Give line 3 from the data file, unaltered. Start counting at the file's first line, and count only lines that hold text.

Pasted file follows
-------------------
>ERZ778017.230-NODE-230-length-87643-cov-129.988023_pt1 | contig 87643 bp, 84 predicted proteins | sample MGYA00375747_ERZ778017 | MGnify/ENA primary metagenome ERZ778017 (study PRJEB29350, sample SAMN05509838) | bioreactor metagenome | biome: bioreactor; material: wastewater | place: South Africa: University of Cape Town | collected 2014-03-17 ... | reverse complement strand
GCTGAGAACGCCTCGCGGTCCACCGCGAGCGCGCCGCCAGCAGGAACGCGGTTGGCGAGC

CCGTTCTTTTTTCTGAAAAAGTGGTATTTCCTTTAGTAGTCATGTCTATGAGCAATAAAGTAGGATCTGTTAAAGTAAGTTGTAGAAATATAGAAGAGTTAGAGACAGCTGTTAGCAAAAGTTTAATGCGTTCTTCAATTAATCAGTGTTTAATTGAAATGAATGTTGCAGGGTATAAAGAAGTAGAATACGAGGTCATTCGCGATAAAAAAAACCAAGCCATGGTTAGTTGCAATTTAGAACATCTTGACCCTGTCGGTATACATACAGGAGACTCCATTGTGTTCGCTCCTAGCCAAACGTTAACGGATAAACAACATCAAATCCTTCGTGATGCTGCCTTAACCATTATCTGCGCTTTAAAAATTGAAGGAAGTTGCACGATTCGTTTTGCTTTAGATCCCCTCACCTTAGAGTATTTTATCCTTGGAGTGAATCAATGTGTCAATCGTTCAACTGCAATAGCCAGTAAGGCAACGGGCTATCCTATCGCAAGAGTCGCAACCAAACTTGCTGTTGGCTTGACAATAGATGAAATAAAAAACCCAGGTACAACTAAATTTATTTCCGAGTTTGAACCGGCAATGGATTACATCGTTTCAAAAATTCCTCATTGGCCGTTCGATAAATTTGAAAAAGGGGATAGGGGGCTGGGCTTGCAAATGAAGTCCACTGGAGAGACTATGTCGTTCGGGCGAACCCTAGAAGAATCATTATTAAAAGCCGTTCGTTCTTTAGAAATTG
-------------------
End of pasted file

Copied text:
CCGTTCTTTTTTCTGAAAAAGTGGTATTTCCTTTAGTAGTCATGTCTATGAGCAATAAAGTAGGATCTGTTAAAGTAAGTTGTAGAAATATAGAAGAGTTAGAGACAGCTGTTAGCAAAAGTTTAATGCGTTCTTCAATTAATCAGTGTTTAATTGAAATGAATGTTGCAGGGTATAAAGAAGTAGAATACGAGGTCATTCGCGATAAAAAAAACCAAGCCATGGTTAGTTGCAATTTAGAACATCTTGACCCTGTCGGTATACATACAGGAGACTCCATTGTGTTCGCTCCTAGCCAAACGTTAACGGATAAACAACATCAAATCCTTCGTGATGCTGCCTTAACCATTATCTGCGCTTTAAAAATTGAAGGAAGTTGCACGATTCGTTTTGCTTTAGATCCCCTCACCTTAGAGTATTTTATCCTTGGAGTGAATCAATGTGTCAATCGTTCAACTGCAATAGCCAGTAAGGCAACGGGCTATCCTATCGCAAGAGTCGCAACCAAACTTGCTGTTGGCTTGACAATAGATGAAATAAAAAACCCAGGTACAACTAAATTTATTTCCGAGTTTGAACCGGCAATGGATTACATCGTTTCAAAAATTCCTCATTGGCCGTTCGATAAATTTGAAAAAGGGGATAGGGGGCTGGGCTTGCAAATGAAGTCCACTGGAGAGACTATGTCGTTCGGGCGAACCCTAGAAGAATCATTATTAAAAGCCGTTCGTTCTTTAGAAATTG